On January 15, 1954, a group consisting of twenty to forty men appeared at the premises. They climbed on the scaffolding, forced off the men working on the building, removed the mixing tool from the workmen at the mortar box, and surrounded a truck which was delivering material. The workmen were warned that there would be trouble if any more work was done on the building. After the work had been forcibly stopped, appellants McHugh and Malloy appeared at the premises.

On January 17, 1954, appellants were among those who met with approximately twenty-five men who were connected with labor unions in Scranton. Malloy announced that the purpose of the gathering was to do a job on the nonunion construction, and that they were going to damage the foundation walls. He further stated that the nonunion contractor had a nerve to construct a building practically in the back yard of President Bartell of the Scranton Building Trades Council, and that they were going to teach the contractor a lesson. The group then obtained wrecking bars, and between ten thirty and eleven o'clock that evening, they proceeded to the Denny property. Appellants and the co-defendants were present and participated in damaging and destroying the property. Malloy destroyed the cement; McHugh used a crowbar to punch holes in the cinder block wall. Other members of the group participated in the criminal acts, which reveal the antecedent conspiracy.

The sufficiency of the evidence to sustain the convictions is not questioned by appellants on these appeals. The questions raised are limited to the district attorney's closing address to the jury and to the charge of the court.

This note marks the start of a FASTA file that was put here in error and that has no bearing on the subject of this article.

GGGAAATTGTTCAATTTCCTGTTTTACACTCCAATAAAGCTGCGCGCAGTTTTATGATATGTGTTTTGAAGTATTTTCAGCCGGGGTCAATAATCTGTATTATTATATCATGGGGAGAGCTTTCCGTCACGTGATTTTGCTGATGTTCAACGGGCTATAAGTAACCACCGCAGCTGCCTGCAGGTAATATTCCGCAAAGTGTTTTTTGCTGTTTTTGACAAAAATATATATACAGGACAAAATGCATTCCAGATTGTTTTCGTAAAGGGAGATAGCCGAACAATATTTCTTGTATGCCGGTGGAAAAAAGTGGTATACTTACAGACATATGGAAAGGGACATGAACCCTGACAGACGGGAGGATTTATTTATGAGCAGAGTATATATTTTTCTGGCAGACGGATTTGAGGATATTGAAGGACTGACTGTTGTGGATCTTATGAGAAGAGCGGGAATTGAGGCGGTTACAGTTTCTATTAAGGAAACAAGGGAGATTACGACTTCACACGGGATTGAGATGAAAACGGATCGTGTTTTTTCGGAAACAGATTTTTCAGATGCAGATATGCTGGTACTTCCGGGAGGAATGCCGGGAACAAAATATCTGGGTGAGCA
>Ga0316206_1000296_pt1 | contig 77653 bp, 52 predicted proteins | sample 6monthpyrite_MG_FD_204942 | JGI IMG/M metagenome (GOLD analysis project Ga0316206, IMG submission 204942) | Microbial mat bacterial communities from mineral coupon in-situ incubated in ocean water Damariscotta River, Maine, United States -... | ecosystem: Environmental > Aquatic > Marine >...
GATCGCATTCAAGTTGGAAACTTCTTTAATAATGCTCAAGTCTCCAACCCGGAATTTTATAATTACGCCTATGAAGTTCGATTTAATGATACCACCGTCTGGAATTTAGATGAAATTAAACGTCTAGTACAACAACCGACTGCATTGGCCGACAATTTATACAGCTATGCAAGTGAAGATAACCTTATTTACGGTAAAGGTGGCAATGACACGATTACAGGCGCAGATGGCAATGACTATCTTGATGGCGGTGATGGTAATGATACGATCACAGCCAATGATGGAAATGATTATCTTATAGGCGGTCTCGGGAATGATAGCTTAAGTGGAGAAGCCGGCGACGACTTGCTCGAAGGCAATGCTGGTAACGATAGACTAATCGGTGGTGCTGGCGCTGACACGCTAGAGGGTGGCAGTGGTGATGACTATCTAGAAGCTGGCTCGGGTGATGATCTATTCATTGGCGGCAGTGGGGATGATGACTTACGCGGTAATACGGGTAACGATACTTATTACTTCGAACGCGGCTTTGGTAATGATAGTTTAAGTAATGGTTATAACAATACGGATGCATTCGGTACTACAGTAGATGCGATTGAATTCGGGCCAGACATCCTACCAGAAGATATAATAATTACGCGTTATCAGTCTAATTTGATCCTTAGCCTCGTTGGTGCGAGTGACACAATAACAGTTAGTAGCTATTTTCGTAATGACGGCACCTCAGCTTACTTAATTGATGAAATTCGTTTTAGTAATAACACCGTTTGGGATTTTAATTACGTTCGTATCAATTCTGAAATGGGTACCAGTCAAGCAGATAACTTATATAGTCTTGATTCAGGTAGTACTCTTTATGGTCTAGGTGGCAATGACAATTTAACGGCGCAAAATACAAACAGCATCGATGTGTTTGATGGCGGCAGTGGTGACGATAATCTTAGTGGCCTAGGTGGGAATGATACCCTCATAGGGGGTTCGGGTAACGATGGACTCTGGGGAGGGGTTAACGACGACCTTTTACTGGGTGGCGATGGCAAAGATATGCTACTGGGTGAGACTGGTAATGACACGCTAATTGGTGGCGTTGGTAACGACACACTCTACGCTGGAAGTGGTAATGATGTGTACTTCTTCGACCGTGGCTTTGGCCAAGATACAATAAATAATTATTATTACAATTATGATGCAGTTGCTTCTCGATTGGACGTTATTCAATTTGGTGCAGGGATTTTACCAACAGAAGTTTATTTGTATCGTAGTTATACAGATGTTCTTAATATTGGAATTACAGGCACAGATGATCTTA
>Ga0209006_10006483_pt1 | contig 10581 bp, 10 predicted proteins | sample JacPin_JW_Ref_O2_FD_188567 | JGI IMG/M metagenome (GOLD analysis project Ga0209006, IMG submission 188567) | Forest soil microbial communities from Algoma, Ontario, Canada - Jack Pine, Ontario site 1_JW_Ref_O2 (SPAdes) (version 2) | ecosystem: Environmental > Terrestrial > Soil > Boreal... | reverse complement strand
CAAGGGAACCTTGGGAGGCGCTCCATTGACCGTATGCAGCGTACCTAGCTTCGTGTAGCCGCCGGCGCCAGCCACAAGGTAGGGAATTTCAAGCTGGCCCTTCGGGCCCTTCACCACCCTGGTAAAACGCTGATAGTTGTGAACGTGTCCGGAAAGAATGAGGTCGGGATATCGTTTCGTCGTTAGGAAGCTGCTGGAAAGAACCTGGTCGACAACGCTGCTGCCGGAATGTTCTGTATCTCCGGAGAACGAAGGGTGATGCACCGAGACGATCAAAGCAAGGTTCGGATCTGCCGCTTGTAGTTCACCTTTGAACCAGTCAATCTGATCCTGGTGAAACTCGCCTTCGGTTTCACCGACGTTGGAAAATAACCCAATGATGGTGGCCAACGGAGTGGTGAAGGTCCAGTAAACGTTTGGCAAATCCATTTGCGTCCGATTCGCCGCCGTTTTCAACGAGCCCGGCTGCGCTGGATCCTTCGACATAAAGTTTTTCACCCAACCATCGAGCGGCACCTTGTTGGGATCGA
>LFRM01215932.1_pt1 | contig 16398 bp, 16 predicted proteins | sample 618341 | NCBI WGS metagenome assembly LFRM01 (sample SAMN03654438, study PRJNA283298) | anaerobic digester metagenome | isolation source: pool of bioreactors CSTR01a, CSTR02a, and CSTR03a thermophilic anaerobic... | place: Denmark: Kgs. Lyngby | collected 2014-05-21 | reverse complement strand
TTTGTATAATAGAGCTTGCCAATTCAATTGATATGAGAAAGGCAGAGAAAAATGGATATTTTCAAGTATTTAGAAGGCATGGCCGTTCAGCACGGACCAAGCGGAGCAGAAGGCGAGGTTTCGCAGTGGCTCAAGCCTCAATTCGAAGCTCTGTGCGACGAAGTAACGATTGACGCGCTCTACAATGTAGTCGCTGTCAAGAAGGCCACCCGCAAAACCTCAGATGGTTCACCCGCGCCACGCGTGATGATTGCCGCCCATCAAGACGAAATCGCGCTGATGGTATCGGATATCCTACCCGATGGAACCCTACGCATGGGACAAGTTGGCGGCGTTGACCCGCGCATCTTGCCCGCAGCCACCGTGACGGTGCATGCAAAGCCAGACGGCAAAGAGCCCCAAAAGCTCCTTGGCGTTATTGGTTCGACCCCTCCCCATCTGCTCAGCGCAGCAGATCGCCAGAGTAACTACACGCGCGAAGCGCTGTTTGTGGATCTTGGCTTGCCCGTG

The closing remarks of the district attorney are alleged by these appellants to have been improper, inflammatory, and prejudicial. A district attorney is a quasi judicial officer charged with important duties which include the proper presentation of the case for the Commonwealth as the circumstances demand. Com. v. Exler, 61 Pa. Super. 423, 437. A district attorney in his closing address or argument may properly "state reasonable inferences from the facts and comment with some severity, in proper cases, upon the credibility of defendant's testimony. . . . [He] may press with zeal the Commonwealth's case and by fair arguments discredit that of the prisoner; . . ." Com. v. Crittenton, 326 Pa. 25, 30, 191 A. 358, 361. A district attorney in fairly presenting the case of the Commonwealth may urge upon the jury any deductions from the evidence which are legitimate, and he may point out to the jury the evidence which would justify the conviction of the defendants. Com. v. Bubnis, 197 Pa. 542, 550, 47 A. 748; Com. v. Nicely, 130 Pa. 261, 270, 18 A. 737. If it appears that the remarks may have been intemperate, the question arises whether they had prejudicial effect. "Language of a prosecuting officer which will justify a reversal must be such that its unavoidable effect would be to prejudice the jury, forming in their minds a fixed bias and hostility toward the defendant, so that they could not fairly weigh the evidence and render a true verdict: Commonwealth v. Flaherty, 167 Pa. Super. 19, 74 A.2d 506." Com. v. Drischler, 175 Pa. Super. 74, 78, 103 A.2d 467, 469. It must be recognized that where, under all the circumstances, the verdict rendered is a just one the language of the district attorney which will justify a reversal must be such that its unavoidable effect would be to prejudice the jury. Com. v. Meyers, 290 Pa. 573, 581, 139 A. 374.